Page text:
And it adds to a series of disputes over poultry, auto parts and other goods that have threatened to strain relations as Beijing and Washington cooperate on complex issues including the economic crisis, climate control and North Korea.
News of the WTO filing sent Asian markets down 2 percent, but investors appeared to take a less dire view of the dispute as the day wore on. European stock markets declined, but U.S. markets posted modest gains.
Investors appeared to be concluding that each economy relies too heavily on the other to risk a damaging trade war. On Monday, for example, shares of AES Corp., which develops and distributes electrical power, hit a one-year high on a report that China's investment arm is interested in buying a stake.
The Wall Street Journal, citing people familiar with the matter, reported that a possible investment by China Investment Corp. is part of a discussion aimed at building an alliance between China's sovereign wealth fund and the Virginia power company.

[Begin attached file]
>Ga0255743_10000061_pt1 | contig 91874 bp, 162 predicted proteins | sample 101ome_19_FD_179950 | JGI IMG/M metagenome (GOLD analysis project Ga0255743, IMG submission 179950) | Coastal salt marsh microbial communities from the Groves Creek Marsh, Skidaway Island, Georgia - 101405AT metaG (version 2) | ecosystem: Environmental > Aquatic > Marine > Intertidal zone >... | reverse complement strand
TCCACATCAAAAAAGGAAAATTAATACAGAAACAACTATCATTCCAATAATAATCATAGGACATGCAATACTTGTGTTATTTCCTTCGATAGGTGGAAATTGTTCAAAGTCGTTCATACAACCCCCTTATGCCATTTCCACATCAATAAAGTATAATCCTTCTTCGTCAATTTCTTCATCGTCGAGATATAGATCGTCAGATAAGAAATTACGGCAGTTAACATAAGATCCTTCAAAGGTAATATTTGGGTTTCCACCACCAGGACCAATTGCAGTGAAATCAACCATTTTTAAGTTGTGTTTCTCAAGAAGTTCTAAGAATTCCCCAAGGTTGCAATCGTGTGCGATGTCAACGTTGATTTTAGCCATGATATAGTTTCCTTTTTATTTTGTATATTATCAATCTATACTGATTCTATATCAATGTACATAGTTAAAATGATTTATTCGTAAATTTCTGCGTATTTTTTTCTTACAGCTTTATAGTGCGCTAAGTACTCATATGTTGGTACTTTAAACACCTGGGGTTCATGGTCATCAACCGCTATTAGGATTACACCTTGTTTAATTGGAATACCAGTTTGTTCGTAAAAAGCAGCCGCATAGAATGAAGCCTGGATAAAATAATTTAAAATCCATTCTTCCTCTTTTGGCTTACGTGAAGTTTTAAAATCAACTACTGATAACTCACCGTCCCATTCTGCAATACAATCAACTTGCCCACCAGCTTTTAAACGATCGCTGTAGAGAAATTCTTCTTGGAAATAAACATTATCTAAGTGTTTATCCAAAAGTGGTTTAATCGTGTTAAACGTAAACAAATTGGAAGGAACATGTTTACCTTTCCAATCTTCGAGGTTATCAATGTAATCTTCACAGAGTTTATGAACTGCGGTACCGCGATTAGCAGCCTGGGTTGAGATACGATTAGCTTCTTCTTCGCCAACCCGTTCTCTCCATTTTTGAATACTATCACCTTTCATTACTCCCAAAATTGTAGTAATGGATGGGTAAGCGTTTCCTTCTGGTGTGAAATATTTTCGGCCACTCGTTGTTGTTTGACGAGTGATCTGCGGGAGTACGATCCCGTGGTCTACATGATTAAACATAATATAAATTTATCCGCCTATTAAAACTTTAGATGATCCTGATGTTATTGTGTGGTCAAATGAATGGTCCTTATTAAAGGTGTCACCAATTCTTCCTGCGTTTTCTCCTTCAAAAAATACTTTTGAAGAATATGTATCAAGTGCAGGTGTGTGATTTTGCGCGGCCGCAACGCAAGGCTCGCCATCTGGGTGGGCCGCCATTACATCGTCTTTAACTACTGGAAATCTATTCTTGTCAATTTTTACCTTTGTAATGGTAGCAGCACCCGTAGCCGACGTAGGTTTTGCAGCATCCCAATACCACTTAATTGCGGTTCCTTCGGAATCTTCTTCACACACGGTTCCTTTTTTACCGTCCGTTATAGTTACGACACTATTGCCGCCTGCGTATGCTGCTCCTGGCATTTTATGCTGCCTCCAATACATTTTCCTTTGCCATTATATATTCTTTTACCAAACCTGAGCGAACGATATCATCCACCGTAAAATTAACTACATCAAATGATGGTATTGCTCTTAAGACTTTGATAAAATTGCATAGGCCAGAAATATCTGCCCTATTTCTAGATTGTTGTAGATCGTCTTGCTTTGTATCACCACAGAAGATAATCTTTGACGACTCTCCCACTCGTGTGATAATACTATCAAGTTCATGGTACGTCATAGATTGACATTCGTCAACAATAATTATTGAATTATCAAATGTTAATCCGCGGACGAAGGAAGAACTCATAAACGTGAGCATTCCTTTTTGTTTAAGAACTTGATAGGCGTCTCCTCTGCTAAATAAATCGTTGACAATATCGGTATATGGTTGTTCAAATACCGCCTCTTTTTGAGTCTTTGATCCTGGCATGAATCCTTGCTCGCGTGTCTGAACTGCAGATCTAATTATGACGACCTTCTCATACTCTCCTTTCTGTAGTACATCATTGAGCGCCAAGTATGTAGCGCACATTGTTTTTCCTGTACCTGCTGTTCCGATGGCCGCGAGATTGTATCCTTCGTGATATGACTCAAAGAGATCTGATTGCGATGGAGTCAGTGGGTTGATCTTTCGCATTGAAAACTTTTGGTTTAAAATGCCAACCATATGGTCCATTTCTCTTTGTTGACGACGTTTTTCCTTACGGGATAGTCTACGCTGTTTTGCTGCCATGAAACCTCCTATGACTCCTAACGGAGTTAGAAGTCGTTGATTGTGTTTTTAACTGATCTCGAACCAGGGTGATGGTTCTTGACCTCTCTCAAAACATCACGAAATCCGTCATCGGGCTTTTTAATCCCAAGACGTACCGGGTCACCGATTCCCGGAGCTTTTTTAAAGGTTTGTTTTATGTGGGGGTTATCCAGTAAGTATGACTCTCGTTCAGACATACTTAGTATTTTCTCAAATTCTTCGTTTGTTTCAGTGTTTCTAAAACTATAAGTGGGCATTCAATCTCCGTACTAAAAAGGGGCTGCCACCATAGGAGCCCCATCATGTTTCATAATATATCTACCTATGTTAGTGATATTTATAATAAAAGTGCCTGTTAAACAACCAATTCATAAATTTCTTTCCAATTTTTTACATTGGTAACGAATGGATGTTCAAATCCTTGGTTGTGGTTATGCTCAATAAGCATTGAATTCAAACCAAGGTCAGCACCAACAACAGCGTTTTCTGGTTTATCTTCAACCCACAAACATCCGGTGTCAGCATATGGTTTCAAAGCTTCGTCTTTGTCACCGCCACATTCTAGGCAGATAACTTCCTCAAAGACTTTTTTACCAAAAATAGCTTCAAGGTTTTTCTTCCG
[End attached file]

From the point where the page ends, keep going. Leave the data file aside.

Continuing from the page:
Rhetorically, though, Beijing turned up the heat.
The U.S. tariffs are "a serious case of trade protectionism, which China resolutely opposes," said a deputy commerce minister, Zhong Shan, quoted by the official Xinhua News Agency.
Beijing's response to the U.S. tariff decision shows the urgency communist leaders attach to maintaining exports, employment and social stability. Officials have said up to 30 million laborers lost factory jobs last year as exports plummeted. Many have found new employment, but the government is eager to avert more job losses.
Chinese leaders are sensitive to public anger, easily triggered by suggestions that foreign nations are treating China unfairly. Frustration over the tire tariffs has been fanned by news reports citing a rubber industry group that said up to 100,000 jobs could be affected, with losses to Chinese producers topping $1 billion.
But the decision to go through the WTO could reflect China's desire to confine the dispute and prevent it from disrupting relations with Washington.